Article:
R PopGen Hackathon
The broad and inexpensive availability of modern next-generation sequencing and genotyping technologies have led to a wealth of data and analytical methods for investigating population genetics research questions. Natural selection and the resulting change of gene frequencies takes place at the lvel of populations, and thus population genetics research provides key insights into evolutionary mechanisms and history, including population structure, migration routes, gene flow between populations, divergence time estimation, association of phenotypes to genomic loci, and disease epidemiology. As a consequence, there is now a multitude of packages available for a large variety of population genetics analysis methods in the popular R platform for statistical and mathematical computing. The Genetics Task View alone mentions more than 30 packages, and population genetic analyses will routinely also involve phylogenetics and other bioinformatics packages and methods.
However, not all of them are used, and while some packages (for example, Pegas and adegenet) work well together, many others do not or not enough.
- Many of the packages do not scale well to large volume datasets, yet these are becoming increasingly common. A common base class for efficient storage of genetic data was one of the original goals of the Rgenetics package, but this was never fully implemented.
- Beginning to end workflows are often not considered for the design or development of individual packages, but can reveal the pain points in creating complex analysis workflows that require moving data, metadata, and other state information from one package to another, and focus attention on how these problems can be addressed or lowered.
- E.g., pegas uses a class implemented in adegenet. Vice versa for a class in ape.
- An outcome could be an Rweave file that walks the analysis workflow from start to end. Could also be published then.
- There are package dependencies that are deprecated (genetics for example). Could put together some key people, and either resurrect genetics package, or develop an alternative.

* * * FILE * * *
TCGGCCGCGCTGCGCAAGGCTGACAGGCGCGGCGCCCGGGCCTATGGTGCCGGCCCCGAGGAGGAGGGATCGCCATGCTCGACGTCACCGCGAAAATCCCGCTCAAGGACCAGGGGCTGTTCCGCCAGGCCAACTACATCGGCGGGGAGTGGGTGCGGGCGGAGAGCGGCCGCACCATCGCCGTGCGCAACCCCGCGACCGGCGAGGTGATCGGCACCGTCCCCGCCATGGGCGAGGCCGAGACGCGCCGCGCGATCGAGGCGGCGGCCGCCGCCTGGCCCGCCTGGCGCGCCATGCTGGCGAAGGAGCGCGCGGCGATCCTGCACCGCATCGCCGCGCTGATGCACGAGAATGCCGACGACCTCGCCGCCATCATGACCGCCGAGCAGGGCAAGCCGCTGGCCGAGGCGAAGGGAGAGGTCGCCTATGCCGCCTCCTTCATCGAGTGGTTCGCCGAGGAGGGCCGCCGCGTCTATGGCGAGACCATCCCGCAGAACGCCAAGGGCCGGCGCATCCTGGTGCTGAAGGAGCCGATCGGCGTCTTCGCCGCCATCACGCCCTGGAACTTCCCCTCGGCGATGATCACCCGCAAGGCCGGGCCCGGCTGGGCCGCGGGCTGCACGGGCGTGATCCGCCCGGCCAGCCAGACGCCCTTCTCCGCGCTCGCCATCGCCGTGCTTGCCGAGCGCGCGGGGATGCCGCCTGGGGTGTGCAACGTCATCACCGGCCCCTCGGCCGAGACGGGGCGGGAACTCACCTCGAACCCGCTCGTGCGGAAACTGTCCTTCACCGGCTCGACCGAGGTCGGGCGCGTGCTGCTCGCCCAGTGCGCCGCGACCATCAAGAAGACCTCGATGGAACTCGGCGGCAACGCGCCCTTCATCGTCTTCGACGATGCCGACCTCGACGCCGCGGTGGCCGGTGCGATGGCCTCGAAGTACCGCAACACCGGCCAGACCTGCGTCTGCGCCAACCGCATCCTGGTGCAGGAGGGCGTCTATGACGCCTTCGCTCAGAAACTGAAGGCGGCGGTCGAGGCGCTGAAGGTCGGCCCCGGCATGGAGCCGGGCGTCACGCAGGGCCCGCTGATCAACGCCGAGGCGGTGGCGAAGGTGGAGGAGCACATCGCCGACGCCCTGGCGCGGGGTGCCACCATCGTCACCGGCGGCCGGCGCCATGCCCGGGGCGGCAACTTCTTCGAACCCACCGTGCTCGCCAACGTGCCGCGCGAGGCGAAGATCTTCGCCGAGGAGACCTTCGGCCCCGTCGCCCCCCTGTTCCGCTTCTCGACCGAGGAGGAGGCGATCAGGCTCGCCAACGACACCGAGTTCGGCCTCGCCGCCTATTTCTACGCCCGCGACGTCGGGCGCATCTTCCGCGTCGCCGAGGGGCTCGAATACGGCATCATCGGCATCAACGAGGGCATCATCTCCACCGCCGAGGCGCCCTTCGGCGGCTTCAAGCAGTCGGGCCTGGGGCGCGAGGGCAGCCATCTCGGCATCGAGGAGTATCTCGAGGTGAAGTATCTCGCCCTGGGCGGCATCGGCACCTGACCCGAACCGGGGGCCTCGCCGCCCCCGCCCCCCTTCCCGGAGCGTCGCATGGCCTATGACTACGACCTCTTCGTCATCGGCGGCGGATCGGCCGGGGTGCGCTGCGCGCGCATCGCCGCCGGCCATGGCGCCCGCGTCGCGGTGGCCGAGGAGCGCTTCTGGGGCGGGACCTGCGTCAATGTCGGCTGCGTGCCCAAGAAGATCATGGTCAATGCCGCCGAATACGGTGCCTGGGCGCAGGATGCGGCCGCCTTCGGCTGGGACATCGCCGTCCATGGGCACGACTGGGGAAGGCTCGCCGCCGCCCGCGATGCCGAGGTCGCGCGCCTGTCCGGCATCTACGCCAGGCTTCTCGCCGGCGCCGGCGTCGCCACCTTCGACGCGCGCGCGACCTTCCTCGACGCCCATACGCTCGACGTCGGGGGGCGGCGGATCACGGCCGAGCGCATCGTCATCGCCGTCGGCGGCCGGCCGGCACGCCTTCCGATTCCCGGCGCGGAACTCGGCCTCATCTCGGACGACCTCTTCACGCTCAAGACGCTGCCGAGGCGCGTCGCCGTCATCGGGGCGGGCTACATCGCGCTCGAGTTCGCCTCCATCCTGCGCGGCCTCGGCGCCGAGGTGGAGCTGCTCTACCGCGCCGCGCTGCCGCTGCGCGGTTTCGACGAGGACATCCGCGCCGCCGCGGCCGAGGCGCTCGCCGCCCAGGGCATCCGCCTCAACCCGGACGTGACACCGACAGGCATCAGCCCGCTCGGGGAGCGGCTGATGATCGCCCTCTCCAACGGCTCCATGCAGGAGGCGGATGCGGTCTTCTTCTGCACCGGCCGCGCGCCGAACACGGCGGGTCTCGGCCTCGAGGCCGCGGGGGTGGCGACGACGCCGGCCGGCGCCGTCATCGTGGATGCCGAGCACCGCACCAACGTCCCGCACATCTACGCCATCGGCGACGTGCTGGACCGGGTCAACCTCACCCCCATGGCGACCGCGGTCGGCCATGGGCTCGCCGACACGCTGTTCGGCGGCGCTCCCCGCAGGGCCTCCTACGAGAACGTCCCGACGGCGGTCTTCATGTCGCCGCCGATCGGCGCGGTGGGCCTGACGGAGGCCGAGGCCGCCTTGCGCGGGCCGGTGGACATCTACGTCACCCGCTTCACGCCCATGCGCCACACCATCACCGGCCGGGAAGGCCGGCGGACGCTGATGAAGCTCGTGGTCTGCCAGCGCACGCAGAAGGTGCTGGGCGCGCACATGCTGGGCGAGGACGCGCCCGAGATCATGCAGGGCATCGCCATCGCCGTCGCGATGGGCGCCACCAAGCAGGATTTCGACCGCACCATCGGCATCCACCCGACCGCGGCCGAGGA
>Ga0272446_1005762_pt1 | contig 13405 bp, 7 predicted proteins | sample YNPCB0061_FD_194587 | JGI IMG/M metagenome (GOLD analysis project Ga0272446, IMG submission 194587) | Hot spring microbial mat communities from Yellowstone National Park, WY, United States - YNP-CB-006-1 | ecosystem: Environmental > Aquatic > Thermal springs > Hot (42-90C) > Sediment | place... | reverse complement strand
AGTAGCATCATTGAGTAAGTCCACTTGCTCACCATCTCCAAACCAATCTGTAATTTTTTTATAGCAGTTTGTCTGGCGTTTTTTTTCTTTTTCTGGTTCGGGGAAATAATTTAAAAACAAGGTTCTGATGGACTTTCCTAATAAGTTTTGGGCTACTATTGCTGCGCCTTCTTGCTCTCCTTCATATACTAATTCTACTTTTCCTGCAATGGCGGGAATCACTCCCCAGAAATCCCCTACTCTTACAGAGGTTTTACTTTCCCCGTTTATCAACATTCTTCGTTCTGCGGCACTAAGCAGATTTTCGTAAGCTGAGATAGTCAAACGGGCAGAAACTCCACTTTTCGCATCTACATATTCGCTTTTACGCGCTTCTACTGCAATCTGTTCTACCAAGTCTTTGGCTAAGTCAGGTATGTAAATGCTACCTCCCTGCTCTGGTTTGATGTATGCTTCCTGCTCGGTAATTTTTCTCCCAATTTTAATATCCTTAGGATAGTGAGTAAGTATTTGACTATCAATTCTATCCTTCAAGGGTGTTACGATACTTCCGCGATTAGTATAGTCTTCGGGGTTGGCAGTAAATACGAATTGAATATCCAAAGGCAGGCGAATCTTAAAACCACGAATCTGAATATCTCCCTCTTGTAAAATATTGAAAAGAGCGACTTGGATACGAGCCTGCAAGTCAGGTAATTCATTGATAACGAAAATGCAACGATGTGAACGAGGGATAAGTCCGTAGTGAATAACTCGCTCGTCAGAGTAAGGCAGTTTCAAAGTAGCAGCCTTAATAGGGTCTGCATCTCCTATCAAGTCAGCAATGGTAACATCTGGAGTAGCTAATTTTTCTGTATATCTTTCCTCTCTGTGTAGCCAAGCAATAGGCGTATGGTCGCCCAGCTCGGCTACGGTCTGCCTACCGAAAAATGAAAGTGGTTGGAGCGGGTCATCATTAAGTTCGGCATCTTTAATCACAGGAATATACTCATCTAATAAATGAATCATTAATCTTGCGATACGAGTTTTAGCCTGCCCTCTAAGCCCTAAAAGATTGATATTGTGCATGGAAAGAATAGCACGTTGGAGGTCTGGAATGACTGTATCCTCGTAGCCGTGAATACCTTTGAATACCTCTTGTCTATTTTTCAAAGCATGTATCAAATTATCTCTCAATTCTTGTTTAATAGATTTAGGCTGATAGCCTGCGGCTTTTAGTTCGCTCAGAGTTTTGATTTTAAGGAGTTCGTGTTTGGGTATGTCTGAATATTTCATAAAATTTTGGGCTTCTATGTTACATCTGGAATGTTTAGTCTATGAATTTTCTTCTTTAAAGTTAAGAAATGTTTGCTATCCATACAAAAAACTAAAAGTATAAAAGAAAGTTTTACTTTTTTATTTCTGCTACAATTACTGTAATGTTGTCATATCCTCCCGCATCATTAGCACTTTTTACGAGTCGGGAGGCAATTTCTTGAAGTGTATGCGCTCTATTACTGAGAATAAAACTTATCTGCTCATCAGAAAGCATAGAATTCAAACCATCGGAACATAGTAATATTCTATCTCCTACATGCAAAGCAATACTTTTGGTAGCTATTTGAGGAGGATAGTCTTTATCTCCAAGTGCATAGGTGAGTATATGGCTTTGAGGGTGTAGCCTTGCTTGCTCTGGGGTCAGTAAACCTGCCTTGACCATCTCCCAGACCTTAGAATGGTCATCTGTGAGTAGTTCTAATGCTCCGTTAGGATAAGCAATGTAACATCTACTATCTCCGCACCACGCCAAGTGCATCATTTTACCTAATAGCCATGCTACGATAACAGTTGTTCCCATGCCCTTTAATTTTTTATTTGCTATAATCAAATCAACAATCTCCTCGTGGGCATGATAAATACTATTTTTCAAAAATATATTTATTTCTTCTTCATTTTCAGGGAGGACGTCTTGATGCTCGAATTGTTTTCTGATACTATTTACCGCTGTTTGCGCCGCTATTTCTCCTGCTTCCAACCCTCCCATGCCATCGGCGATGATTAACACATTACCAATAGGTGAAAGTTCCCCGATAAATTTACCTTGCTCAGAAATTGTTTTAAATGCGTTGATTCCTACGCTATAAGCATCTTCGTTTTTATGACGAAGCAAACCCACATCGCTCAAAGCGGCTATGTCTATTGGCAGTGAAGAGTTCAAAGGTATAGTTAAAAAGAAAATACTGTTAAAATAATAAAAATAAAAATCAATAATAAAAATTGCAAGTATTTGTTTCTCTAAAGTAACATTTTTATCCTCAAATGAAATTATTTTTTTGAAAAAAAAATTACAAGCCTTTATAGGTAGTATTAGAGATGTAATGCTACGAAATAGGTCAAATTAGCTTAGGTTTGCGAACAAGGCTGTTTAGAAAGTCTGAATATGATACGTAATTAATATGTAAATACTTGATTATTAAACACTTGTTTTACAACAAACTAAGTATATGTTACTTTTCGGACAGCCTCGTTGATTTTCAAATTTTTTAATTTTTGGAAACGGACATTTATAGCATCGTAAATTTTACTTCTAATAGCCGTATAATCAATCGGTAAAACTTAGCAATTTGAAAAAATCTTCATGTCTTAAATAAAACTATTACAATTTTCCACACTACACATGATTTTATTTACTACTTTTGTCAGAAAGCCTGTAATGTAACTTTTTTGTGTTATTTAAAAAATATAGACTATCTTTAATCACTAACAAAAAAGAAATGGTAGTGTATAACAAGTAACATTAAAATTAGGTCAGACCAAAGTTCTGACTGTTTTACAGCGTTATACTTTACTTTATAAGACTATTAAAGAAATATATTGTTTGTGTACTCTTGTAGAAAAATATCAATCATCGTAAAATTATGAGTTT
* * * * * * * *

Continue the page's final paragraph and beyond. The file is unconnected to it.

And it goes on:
- Core packacke that provides core classes and is scalable data structures would be a great target.
The event aims to target the following broad objectives. Participants will identify specific objectives and coding targets prior to and during the event.
- A common base class for efficient storage of genetic data.
- Increase interoperability between the many population genetics-related packages.
- Improve scalability for big data among population genetics packages.
- Develop a Vignette document (Rnw or Rmd) that works provides an example work-flow exercising the key packages.
All code and documentation from the hackathon will be made available immediately and freely to the community under an open-source (OSI-approved) license.
Participation will be arranged through an open Call for Participation.
- Thibaut Jombart, Hilmar Lapp, Stéphanie Manel, Emmanuel Paradis, Bastian Pfeifer, Greg Warnes
- Vince Carey, a core developer of Bioconductor, has agreed to serve in an advisory role during the planning phase of the event.
The hackathon is slated to take place March 16-20, 2015 at NESCent in Durham, North Carolina.
Detailed planning steps are outlined and documented separately. In particular, the following activities are taking place:
Related external resources
R Packages and projects
- Old 'R-Genetics" project SVN repository:
- CRAN Task View: Statistical Genetics
- Bioconductor packages in category Genetics
- GStudio (R. Dyer)
- ff-package (big data issue)